Protecting buildings from the risk of fire is never an easy task, and historic properties often bring their own particular array of problems: ornate decoration, irregular and high ceilings, lack of wiring and large indoor spaces. Optical beam smoke detectors are specifically designed to overcome these potential issues, with a number of features that make them inherently well-suited to protecting heritage and conservation projects.
An optical beam smoke detector transmits a beam of invisible infrared light across the building space to be protected, and is usually wall-mounted at near-ceiling level. A receiver detects and measures this light, and can recognise smoke interference anywhere along the beam path, triggering the alarm signal when the pre-determined threshold is reached. The receiver can be either situated directly on the opposite wall to the transmitter, or, more commonly, a reflective prism bounces the beam back to a single, combined transceiver unit.
This means that a single reflective beam system can protect an area of up to 1500m2
whilst only requiring wiring at one point on one wall – compared to a dozen ceiling mounted point detectors or a significant amount of ducting installation for an aspirating smoke detection system. As each unit is quite small, there is also a lot less visual impact, enabling safe fire protection without causing unnecessary damage to a building’s structure, decoration or aesthetics.
The Fireray 5000 from Fire Fighting Enterprises (FFE) is at the forefront of beam smoke detection technology, featuring installer and user friendly features such as motorised automatic alignment and adjustment, laser guided set up and dust build-up compensation. It has already been installed in many historically and architecturally significant buildings around the world, including royal palaces, cathedrals, museums and some of the world’s most famous temples of all faiths.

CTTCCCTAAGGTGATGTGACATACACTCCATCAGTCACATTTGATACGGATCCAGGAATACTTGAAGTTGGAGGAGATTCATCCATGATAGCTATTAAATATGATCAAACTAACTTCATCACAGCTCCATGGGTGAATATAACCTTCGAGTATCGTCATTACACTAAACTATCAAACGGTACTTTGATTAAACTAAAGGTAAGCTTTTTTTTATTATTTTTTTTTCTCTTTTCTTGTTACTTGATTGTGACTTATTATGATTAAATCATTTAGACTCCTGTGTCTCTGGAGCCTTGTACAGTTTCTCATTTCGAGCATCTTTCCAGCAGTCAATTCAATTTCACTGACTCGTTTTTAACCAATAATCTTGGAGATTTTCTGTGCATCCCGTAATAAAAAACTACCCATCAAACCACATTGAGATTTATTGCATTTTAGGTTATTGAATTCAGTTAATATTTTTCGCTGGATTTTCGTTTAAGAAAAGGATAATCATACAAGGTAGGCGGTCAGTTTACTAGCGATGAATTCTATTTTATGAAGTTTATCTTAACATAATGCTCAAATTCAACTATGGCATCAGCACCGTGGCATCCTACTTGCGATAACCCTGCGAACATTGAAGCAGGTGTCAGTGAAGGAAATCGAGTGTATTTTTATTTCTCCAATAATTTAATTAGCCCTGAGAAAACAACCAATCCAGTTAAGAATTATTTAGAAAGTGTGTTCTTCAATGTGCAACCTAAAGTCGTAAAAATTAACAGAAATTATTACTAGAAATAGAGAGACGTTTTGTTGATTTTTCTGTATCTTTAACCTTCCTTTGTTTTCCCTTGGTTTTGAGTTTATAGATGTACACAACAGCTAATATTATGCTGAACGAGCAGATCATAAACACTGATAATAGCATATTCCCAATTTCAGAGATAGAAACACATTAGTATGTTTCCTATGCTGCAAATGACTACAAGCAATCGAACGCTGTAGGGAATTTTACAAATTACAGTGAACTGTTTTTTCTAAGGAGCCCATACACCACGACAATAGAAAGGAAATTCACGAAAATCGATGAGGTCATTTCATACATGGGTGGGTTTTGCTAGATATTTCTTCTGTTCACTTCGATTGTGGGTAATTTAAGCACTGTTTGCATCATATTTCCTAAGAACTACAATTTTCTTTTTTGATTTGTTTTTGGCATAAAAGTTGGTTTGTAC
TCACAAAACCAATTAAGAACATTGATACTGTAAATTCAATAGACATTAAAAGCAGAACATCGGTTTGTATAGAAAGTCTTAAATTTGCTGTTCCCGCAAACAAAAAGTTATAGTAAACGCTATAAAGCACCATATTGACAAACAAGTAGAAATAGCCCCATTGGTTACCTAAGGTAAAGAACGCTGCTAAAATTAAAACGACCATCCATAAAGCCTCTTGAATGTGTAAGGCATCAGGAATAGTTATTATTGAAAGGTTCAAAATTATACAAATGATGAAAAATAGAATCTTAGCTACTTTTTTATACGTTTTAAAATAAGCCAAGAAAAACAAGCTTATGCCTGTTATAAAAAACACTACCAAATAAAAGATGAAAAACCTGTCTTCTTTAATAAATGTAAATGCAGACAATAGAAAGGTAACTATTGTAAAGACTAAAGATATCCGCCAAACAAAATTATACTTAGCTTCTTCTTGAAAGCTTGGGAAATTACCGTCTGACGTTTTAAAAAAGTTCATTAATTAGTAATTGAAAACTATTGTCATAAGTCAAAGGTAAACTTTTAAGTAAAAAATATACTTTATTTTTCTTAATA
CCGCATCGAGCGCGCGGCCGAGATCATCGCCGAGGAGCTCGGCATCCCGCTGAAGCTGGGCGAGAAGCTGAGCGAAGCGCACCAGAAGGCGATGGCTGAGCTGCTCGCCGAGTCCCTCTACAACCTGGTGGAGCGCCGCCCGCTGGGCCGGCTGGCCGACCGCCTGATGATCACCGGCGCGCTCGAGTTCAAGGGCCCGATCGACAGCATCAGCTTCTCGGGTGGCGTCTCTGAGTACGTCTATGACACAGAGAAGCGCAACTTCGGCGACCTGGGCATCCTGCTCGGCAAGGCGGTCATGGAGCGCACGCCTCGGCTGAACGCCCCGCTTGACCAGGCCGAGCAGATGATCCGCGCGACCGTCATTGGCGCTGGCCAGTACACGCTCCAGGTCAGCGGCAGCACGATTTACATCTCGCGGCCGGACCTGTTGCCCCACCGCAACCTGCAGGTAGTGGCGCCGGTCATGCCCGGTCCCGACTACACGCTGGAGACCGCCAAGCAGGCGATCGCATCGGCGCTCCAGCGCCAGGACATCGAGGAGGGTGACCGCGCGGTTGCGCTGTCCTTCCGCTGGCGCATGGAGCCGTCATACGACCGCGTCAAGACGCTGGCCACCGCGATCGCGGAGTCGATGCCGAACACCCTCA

Reflective beam technology offers an ideal smoke detection system for large indoor areas and spaces where the architecture, decoration and aesthetics are important. They are also wall rather than ceiling mounted, which avoids problems with the vaulted, ornate or unusual ceiling designs that are often found in heritage properties.
In some instances though, there may be obstructions along the ceiling which could interfere with the beam path, making it very difficult to site a transceiver and prism without reflections from other things reducing the effectiveness of the system. For these situations, end-to-end beam systems are preferred, as extraneous reflections near the beam path do not affect an end-to-end optical beam. In an end-to-end system, the transmitter and receiver are on opposite walls, so any light reflected back at the transmitter has no effect, and any smoke entering the beam path anywhere along its length will still be safely detected by the receiver.
The Fireray 3000 is FFE’s latest product development, bringing the most advanced technology to end-to-end systems. Its housing is even smaller and more discreet than the Fireray 5000 as each head only contains one element of the system, and it does not require a prismatic reflector panel which may be undesirable in some environments. Because it is an end-to-end system, the clear pathway between the heads does not need to be as wide as for a reflective system, and as previously explained it will be unaffected by stray reflections. It does however require wiring at both ends, so for properties where this must be kept to a minimum a reflective system would be recommended whenever possible.